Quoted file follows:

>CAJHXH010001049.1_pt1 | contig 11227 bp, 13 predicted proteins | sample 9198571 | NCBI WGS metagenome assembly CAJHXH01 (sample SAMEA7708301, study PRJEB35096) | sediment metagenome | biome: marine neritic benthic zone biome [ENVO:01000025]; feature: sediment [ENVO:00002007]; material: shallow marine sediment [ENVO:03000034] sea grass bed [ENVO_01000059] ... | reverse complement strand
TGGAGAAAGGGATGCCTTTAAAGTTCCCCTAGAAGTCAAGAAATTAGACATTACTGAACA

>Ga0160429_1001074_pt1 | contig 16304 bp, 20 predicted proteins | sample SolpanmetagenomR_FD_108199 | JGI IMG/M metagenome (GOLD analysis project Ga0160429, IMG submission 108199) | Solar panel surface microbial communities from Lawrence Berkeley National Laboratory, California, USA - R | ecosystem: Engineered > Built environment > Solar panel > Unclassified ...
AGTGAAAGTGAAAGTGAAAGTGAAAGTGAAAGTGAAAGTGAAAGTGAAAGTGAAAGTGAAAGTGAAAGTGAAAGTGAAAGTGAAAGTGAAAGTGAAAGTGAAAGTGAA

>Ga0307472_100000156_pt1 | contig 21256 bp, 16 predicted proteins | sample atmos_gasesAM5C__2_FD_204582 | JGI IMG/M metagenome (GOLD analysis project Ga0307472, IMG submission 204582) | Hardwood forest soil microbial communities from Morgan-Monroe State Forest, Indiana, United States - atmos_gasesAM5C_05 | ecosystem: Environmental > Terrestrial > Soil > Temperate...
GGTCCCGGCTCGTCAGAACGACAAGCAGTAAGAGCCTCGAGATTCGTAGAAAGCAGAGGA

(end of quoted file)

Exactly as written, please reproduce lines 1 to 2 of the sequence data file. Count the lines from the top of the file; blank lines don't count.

>CAJHXH010001049.1_pt1 | contig 11227 bp, 13 predicted proteins | sample 9198571 | NCBI WGS metagenome assembly CAJHXH01 (sample SAMEA7708301, study PRJEB35096) | sediment metagenome | biome: marine neritic benthic zone biome [ENVO:01000025]; feature: sediment [ENVO:00002007]; material: shallow marine sediment [ENVO:03000034] sea grass bed [ENVO_01000059] ... | reverse complement strand
TGGAGAAAGGGATGCCTTTAAAGTTCCCCTAGAAGTCAAGAAATTAGACATTACTGAACA